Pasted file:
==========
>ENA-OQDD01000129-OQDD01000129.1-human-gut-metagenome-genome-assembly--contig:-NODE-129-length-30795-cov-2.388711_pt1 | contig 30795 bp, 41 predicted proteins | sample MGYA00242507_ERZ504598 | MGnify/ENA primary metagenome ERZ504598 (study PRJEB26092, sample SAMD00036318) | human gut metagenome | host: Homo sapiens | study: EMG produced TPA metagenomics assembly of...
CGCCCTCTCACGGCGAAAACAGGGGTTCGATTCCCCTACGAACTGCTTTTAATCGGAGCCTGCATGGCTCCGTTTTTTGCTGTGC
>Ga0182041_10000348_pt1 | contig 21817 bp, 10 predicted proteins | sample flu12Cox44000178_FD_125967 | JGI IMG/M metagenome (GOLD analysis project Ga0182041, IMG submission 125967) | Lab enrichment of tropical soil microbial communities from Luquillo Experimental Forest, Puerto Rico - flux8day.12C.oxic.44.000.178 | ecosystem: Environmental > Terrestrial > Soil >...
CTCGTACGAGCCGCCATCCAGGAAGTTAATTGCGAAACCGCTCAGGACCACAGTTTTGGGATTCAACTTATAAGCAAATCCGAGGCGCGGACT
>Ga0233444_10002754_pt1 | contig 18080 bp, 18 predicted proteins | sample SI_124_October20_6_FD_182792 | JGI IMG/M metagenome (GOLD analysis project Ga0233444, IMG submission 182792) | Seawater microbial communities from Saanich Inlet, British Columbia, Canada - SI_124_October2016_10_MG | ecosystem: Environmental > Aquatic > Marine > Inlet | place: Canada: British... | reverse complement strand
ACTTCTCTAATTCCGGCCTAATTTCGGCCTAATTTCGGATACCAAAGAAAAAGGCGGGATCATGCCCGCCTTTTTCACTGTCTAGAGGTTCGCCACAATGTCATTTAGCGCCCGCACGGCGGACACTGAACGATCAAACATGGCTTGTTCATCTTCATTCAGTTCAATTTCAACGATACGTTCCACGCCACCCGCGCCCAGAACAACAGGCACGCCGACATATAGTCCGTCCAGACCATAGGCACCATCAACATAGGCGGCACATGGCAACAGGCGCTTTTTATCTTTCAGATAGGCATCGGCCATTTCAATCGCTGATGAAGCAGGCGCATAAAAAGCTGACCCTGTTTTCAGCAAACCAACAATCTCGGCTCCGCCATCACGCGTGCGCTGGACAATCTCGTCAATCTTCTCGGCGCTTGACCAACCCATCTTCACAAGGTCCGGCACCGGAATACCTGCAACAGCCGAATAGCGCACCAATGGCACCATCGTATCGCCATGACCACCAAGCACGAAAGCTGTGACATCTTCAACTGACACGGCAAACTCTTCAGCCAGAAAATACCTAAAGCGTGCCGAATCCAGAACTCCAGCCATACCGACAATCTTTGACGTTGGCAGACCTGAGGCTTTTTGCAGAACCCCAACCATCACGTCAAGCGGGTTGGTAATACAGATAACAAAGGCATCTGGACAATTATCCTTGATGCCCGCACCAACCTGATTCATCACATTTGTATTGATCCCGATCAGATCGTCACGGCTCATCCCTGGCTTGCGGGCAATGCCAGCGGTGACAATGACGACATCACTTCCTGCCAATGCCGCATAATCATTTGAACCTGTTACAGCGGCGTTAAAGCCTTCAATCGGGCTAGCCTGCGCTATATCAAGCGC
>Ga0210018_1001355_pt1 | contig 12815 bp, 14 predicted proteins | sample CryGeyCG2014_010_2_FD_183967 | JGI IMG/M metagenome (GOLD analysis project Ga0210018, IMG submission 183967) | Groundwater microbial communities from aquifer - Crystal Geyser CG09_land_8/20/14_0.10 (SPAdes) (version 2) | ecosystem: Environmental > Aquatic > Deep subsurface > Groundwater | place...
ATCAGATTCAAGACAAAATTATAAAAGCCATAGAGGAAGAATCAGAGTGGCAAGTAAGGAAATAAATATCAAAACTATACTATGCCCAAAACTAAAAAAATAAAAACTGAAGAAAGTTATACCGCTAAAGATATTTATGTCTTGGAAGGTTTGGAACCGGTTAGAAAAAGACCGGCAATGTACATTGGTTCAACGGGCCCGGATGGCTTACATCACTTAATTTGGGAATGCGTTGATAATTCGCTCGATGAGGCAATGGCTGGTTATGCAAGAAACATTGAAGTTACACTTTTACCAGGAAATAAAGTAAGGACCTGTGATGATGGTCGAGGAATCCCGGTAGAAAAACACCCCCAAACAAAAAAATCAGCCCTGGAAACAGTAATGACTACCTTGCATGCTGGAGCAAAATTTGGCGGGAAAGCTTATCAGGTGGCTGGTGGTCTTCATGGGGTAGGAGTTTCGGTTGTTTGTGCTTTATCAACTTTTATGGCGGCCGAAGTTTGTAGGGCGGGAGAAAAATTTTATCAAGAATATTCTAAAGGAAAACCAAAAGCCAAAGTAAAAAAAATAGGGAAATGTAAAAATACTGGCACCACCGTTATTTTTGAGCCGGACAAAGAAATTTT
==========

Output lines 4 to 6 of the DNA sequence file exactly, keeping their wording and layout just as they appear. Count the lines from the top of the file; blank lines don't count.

CTCGTACGAGCCGCCATCCAGGAAGTTAATTGCGAAACCGCTCAGGACCACAGTTTTGGGATTCAACTTATAAGCAAATCCGAGGCGCGGACT
>Ga0233444_10002754_pt1 | contig 18080 bp, 18 predicted proteins | sample SI_124_October20_6_FD_182792 | JGI IMG/M metagenome (GOLD analysis project Ga0233444, IMG submission 182792) | Seawater microbial communities from Saanich Inlet, British Columbia, Canada - SI_124_October2016_10_MG | ecosystem: Environmental > Aquatic > Marine > Inlet | place: Canada: British... | reverse complement strand
ACTTCTCTAATTCCGGCCTAATTTCGGCCTAATTTCGGATACCAAAGAAAAAGGCGGGATCATGCCCGCCTTTTTCACTGTCTAGAGGTTCGCCACAATGTCATTTAGCGCCCGCACGGCGGACACTGAACGATCAAACATGGCTTGTTCATCTTCATTCAGTTCAATTTCAACGATACGTTCCACGCCACCCGCGCCCAGAACAACAGGCACGCCGACATATAGTCCGTCCAGACCATAGGCACCATCAACATAGGCGGCACATGGCAACAGGCGCTTTTTATCTTTCAGATAGGCATCGGCCATTTCAATCGCTGATGAAGCAGGCGCATAAAAAGCTGACCCTGTTTTCAGCAAACCAACAATCTCGGCTCCGCCATCACGCGTGCGCTGGACAATCTCGTCAATCTTCTCGGCGCTTGACCAACCCATCTTCACAAGGTCCGGCACCGGAATACCTGCAACAGCCGAATAGCGCACCAATGGCACCATCGTATCGCCATGACCACCAAGCACGAAAGCTGTGACATCTTCAACTGACACGGCAAACTCTTCAGCCAGAAAATACCTAAAGCGTGCCGAATCCAGAACTCCAGCCATACCGACAATCTTTGACGTTGGCAGACCTGAGGCTTTTTGCAGAACCCCAACCATCACGTCAAGCGGGTTGGTAATACAGATAACAAAGGCATCTGGACAATTATCCTTGATGCCCGCACCAACCTGATTCATCACATTTGTATTGATCCCGATCAGATCGTCACGGCTCATCCCTGGCTTGCGGGCAATGCCAGCGGTGACAATGACGACATCACTTCCTGCCAATGCCGCATAATCATTTGAACCTGTTACAGCGGCGTTAAAGCCTTCAATCGGGCTAGCCTGCGCTATATCAAGCGC